For the record, I was not requesting a change in ranking; I simply wanted to know how it was determined that Arizona was the dumbest state in the USA.
Morgan Quitno Press - "Reliable Rankings for 16 Years."
As explanation, Morgan Quitno Press of Lawrence, Kansas (not far, I am told, from where Dorothy and Toto lifted off to find the ruby slippers and flying monkeys) produces annual announcements that designate our country's:
Safest City - Newton, Massachusetts
Most Dangerous City - Camden, New Jersey
Smartest State - Massachusetts in 2004 (before Vermont got the honors this year)
Most Improved State - New Hampshire
Most Livable State - New Hampshire (before the floods, I assume)
Healthiest State - Vermont
Safest State - North Dakota
Most Dangerous State – Nevada (home of the one-armed bandito!)
Each designation was based on data collected by Morgan Quitno Press and released in print or on CD "for as little as $3.49 each." For their "Smartest State" designation, they calculated winners and losers using a complicated procedure based on 21 factors that were divided into positive and negative characteristics. "Rates for each of the 21 factors were processed through a formula that measures how a state compares to the national average for a given category. The positive and negative nature of each factor was taken into account as part of the formula. Once these computations were made, the factors then were assigned equal weights. These weighted scores then were added together to determine a state's final score." Among the characteristics weighed were:
Expenditures for instruction
Strong student-teacher relationships
School district efficiency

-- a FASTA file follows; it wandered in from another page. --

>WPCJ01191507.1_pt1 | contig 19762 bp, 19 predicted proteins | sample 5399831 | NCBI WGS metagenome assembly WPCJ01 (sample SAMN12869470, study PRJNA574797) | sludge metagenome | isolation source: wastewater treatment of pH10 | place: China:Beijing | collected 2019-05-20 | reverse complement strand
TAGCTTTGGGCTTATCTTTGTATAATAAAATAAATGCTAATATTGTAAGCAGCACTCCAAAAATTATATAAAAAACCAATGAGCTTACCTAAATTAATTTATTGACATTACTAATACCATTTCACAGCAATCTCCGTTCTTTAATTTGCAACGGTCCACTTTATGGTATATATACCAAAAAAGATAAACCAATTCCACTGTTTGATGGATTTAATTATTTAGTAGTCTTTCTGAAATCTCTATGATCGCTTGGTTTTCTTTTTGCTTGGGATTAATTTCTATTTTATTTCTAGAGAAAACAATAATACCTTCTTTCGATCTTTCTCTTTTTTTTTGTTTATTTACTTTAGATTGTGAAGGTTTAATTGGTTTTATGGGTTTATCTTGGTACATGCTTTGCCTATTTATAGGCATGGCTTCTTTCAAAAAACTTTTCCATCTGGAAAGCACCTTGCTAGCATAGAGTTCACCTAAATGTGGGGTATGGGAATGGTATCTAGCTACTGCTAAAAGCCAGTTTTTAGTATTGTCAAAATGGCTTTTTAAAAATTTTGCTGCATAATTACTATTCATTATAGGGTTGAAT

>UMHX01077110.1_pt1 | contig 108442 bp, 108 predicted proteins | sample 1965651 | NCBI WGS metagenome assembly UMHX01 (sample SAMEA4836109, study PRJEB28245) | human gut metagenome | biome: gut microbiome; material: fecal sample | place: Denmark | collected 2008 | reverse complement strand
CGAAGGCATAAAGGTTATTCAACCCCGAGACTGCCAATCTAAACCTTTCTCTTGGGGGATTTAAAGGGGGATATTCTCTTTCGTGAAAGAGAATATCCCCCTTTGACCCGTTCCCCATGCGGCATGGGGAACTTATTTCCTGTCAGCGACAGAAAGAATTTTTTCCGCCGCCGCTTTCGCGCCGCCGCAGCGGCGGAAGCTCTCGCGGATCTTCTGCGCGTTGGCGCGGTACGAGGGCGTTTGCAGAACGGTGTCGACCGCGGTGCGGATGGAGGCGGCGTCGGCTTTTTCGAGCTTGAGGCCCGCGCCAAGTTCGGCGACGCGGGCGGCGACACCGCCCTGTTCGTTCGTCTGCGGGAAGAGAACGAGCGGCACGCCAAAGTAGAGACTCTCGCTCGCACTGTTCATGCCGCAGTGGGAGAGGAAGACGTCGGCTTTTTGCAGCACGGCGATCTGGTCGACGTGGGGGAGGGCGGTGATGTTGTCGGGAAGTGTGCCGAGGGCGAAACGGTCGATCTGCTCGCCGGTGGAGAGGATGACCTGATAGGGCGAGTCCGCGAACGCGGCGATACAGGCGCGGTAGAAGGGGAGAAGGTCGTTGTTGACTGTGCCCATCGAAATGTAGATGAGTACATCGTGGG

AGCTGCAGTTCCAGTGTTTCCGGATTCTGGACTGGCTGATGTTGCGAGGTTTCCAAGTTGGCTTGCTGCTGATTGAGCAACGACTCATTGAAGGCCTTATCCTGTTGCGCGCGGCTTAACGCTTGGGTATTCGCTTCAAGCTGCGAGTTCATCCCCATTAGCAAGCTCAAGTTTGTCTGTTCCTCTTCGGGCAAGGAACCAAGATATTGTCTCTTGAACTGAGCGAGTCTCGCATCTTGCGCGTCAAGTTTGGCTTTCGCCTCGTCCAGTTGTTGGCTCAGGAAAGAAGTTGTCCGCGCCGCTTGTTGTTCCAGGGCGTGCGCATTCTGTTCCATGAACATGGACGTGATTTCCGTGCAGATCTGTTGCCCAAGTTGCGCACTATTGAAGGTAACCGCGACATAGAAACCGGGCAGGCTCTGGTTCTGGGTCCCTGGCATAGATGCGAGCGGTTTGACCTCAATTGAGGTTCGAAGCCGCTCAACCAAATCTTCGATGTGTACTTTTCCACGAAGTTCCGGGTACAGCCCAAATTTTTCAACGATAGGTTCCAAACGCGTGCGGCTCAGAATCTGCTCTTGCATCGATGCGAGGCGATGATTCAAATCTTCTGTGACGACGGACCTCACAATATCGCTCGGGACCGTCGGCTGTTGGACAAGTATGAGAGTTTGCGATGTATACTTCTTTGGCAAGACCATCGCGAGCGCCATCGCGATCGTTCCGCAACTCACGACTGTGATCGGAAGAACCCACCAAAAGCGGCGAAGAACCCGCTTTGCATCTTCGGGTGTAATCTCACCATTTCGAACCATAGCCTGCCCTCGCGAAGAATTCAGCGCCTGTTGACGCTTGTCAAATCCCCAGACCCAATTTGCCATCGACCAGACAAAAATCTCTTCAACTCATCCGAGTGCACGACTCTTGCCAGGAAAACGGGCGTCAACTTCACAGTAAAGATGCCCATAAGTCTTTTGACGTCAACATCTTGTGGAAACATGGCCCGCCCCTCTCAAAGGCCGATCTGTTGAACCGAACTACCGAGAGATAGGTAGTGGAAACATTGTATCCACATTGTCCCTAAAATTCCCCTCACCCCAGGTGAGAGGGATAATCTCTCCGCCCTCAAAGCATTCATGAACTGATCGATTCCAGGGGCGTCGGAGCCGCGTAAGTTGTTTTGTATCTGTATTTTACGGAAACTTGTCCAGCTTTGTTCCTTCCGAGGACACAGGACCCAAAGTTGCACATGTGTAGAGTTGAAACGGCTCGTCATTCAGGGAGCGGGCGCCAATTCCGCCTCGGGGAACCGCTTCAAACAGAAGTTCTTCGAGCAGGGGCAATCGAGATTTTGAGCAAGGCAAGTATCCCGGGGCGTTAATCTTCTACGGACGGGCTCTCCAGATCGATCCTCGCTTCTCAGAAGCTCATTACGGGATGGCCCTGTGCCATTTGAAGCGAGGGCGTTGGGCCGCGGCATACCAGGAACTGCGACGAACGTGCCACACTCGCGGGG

The credentials of the founders of Morgan Quitno Press are impressive. They have "years of experience in and out of government and in working with data." Scott Morgan, as an example, was Staff Counsel on a U.S. Senate Judiciary subcommittee in the 1980's, served as Chief Counsel to Senator Dole's 1988 presidential campaign, served as Chief Counsel to the Kansas Governor, and, after one year in private law practice in Kansas City, has devoted all of his time to Morgan Quitno Press .
I am not looking to make waves, at least not the tsunami type. However, I do have some objections with their findings. Using numbers and statistics is a starting place, but ignoring key variables/handicaps leads to erroneous conclusions. Arizona still may be the dumbest state, but by omitting the following information, these rankings hold no weight, despite what they say on the news: "ARIZONA IS THE DUMBEST STATE – DETAILS AT 6 PM – HECK, THEY DON'T EVEN SET BACK THEIR CLOCKS!"
Here are some facts that Morgan Quitno Press did not include in their analysis:
FACT #1: In 1982, the Supreme Court ruled (Plyler v. Doe) that states and school districts cannot deny free public education to illegal alien children residing in the United States .